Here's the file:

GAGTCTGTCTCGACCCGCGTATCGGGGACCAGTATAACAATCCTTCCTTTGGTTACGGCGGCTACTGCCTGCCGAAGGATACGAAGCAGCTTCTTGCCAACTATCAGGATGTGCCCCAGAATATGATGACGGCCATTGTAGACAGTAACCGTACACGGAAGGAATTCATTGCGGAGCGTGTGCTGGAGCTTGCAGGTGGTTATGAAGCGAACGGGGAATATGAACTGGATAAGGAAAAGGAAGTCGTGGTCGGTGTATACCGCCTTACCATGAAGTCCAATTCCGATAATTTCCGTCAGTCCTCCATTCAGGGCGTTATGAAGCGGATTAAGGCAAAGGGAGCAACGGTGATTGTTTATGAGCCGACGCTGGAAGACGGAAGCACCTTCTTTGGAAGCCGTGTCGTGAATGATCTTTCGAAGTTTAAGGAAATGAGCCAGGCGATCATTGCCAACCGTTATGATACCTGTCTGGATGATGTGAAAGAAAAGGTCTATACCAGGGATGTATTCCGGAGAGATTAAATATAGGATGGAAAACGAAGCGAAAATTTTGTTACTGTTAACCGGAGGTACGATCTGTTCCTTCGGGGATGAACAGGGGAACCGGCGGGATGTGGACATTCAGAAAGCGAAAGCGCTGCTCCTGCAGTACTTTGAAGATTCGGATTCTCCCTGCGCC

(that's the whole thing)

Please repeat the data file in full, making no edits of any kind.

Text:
GAGTCTGTCTCGACCCGCGTATCGGGGACCAGTATAACAATCCTTCCTTTGGTTACGGCGGCTACTGCCTGCCGAAGGATACGAAGCAGCTTCTTGCCAACTATCAGGATGTGCCCCAGAATATGATGACGGCCATTGTAGACAGTAACCGTACACGGAAGGAATTCATTGCGGAGCGTGTGCTGGAGCTTGCAGGTGGTTATGAAGCGAACGGGGAATATGAACTGGATAAGGAAAAGGAAGTCGTGGTCGGTGTATACCGCCTTACCATGAAGTCCAATTCCGATAATTTCCGTCAGTCCTCCATTCAGGGCGTTATGAAGCGGATTAAGGCAAAGGGAGCAACGGTGATTGTTTATGAGCCGACGCTGGAAGACGGAAGCACCTTCTTTGGAAGCCGTGTCGTGAATGATCTTTCGAAGTTTAAGGAAATGAGCCAGGCGATCATTGCCAACCGTTATGATACCTGTCTGGATGATGTGAAAGAAAAGGTCTATACCAGGGATGTATTCCGGAGAGATTAAATATAGGATGGAAAACGAAGCGAAAATTTTGTTACTGTTAACCGGAGGTACGATCTGTTCCTTCGGGGATGAACAGGGGAACCGGCGGGATGTGGACATTCAGAAAGCGAAAGCGCTGCTCCTGCAGTACTTTGAAGATTCGGATTCTCCCTGCGCC